Super Simple In-Ground Bucket Worm Bin

June 12, 2020

I recently wrote about a simple “breathable bucket system” that is very easy and inexpensive to set up for indoor use. I wanted to illustrate that you can use a bag of my “outdoor grade” Easy Worm Mix for an indoor system – and I’m happy to report that the bucket bin is chugging along nicely in my basement as I type this.

In this post I want to tell you about an even easier bucket system you can put out in your yard. Aside from being a great way to grow a nice population of Red Worms and turn your kitchen scraps into “black gold”, these little units can serve as integrated fertilizer (and moisture) stations when you install them close to growing plants.

I’ll be the first to admit that outdoor vermicomposting can be more challenging than indoor vermicomposting due to various factors (eg climatic conditions, wildlife etc), but with in-ground systems – especially those using an actual container – your changes of success can be much greater.

On that note, let’s now look how I set up my basic bucket system today (in about 15 minutes).

Site selection is an important first step with any sort of system like this. Some considerations can include: 1) aesthetics (although, as I will show you, a bin like this can me hidden completely), 2) ease of access, 3) overall gameplan (eg. if you want to fertilize plants directly it should be close to growing plants).

In the case of this particular bin I decided to put it in a garden bed directly below a big honeysuckle bush (which has certainly benefited from all the nearby vermicomposting activities over the years, that’s for sure).

For the sake of getting the system set up as quickly as possible I grabbed a small bucket (pretty sure it is 3 gal) that already had some holes drilled in it. Bins like this absolutely need drainage holes so they don’t end up flooded, and I recommend holes in the side to allow the worms to move in and out (also very important if you plan to use them for garden fertilization). If you are using a larger bucket or bin, don’t hesitate to drill a lot more holes than what you see below (I normally would). Not a big deal with a bucket this small, as long as it has good drainage.

I wouldn’t say a lid is critical – but it is highly recomended in a lot of cases. It really helps to moderate moisture levels, and will keep bigger critters out. I do recommend having some holes in the top, however, so some rain water can get in. Once again, this just happened to be a lid I had on hand – I likely would have drilled more holes with a smaller bit. I’m certainly not concerned.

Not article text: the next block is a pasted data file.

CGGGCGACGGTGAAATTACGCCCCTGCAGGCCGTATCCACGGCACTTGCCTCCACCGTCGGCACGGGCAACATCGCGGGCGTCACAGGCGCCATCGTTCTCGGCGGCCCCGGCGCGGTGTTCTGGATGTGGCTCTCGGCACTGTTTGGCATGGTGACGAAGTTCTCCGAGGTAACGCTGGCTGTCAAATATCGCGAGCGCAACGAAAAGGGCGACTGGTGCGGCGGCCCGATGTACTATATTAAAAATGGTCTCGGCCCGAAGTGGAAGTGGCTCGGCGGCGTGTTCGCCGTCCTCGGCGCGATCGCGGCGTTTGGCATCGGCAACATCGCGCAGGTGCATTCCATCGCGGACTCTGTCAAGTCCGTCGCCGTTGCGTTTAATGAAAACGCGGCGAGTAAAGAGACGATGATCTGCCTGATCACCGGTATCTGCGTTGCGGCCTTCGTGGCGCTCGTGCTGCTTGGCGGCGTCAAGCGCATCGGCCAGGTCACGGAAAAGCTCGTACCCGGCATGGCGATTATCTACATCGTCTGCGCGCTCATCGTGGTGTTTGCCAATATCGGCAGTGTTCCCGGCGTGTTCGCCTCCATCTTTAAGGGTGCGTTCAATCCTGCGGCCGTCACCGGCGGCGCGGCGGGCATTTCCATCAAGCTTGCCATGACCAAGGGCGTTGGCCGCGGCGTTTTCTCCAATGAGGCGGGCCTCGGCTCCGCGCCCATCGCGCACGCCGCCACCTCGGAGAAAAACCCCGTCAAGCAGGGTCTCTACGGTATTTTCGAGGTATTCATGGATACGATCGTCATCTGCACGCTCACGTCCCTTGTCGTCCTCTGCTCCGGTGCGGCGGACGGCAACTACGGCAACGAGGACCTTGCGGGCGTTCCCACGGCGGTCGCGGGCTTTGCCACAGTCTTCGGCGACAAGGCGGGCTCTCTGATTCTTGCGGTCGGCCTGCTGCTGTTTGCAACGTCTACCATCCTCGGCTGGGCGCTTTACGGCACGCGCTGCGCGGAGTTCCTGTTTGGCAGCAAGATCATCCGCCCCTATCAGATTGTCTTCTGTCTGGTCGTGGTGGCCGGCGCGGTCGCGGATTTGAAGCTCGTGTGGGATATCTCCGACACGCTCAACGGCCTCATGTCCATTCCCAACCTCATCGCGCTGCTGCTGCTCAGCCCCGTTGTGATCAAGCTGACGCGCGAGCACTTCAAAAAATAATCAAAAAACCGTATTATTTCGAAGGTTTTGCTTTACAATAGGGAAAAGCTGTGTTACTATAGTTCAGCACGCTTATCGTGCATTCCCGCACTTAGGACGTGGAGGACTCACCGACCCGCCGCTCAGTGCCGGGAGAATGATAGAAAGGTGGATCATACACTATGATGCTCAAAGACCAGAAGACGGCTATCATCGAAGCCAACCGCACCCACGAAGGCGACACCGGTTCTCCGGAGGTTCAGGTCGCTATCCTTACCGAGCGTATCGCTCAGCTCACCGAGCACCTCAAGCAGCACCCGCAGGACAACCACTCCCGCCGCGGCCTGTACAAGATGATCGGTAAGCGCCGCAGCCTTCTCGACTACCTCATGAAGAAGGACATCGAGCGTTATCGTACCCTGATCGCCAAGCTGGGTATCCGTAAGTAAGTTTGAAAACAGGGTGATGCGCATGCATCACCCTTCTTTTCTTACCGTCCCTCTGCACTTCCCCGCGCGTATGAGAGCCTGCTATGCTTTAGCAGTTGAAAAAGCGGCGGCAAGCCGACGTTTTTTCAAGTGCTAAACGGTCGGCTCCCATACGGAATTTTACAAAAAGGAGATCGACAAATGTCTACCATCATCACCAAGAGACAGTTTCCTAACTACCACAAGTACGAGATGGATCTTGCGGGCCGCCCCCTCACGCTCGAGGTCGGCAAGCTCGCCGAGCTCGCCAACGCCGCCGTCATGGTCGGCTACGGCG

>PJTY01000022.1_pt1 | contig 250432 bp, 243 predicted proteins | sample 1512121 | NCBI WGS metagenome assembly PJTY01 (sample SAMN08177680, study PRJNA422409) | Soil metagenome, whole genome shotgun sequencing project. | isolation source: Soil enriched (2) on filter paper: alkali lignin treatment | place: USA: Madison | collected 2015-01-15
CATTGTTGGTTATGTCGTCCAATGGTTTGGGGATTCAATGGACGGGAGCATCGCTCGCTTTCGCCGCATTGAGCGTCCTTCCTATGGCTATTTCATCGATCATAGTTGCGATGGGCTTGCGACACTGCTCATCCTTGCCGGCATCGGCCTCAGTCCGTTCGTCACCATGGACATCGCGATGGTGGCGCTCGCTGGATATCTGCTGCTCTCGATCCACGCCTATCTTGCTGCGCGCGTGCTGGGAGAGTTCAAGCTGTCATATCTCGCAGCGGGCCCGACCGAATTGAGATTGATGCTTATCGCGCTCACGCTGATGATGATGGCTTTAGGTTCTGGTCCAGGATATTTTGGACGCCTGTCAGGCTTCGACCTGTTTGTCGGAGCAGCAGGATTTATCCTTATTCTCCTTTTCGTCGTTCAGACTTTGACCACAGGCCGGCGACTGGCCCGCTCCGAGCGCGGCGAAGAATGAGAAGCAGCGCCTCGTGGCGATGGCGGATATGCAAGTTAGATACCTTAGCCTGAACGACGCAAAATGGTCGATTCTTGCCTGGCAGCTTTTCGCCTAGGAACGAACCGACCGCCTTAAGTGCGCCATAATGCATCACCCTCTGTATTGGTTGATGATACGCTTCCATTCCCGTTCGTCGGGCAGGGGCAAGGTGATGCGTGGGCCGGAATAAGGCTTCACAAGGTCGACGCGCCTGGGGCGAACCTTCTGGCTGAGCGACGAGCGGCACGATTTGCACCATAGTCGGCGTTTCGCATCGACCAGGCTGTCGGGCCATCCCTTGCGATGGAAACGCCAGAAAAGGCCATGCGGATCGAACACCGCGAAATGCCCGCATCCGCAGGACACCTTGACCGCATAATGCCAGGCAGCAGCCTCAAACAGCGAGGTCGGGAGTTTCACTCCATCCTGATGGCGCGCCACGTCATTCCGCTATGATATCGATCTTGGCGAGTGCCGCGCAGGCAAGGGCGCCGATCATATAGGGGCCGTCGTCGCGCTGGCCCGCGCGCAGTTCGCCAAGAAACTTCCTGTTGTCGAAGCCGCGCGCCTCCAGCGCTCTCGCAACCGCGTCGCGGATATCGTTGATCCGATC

The pit should be deep enough that the top of the lid will be just below or at soil level.

I always like creating a “false bottom” with paper-based bedding materials. In this case, I added some shredded corrugated cardboard in the bottom of the pit itself and also in the bottom of the bucket. This will become an important “safe zone” for the worms – helping to protect and sustain them for extended periods even if they end up a bit neglected.

I next added a layer kitchen scraps. Normally I like to freeze and then thaw them since it helps to start the breakdown process (and with indoor systems it can kill fruit fly eggs in fruit peels as well).

Since the bedding was added dry, I decided to add some water at this point. One of the great things about these free-draining outdoor systems (unlike typical indoor bin) is that you don’t really need to worry about how much you add.

Before adding the worm mix I decided to add another layer of bedding. It’s nice to have a bit of a buffer zone between the worms and the food materials, but I also wanted to showcase some “scrunched” paper – another great bedding option, especially since most people will have good access to waste paper. Obviously if you happen to have a shredder, shredded paper is great as well.

As a sidenote, I always recommend avoiding glossy paper and cardboard as much as possible.

If setting up smaller buckets like the one I used, I recommend splitting a bag of worm mix between two. With a larger bucket (like one I used for my “breathable bucket system”) one bag may be fine – although there are definitely advantages to setting up multiple systems. These worms are very much adapted for taking advantage of favourable resources and conditions – in other words, when split into two separate bucket systems you might find that you end up with twice the size of population by the end of the season that you would have had you simply opted for one. It’s also great to have multiple buckets if you want to use them as fertilizer stations!

I brought the level of worm mix up close to the top of the bucket, leaving just enough room for some cover bedding.

Next, I secured the lid. As you can see, it’s not the most aesthetically appealing composter – but the good news is that you can easily cover it with mulch or even a thin layer of soil. Just make sure you remember where it is! 😉

Maintenance for a system like this can be pretty minimal. I recommend checking on it periodically and adding more food and bedding as the level drops down. It should stay pretty moist, but adding a little water each time isn’t a bad idea either.

These little buckets probaly aren’t going to be waste processing powerhouses for you, but they do offer a very cheap, easy and effective way to get started with outdoor vermicomposting and “vermigardening”.

UPDATE: Be sure to also check out “Simple In-Ground Bucket – Late June Update


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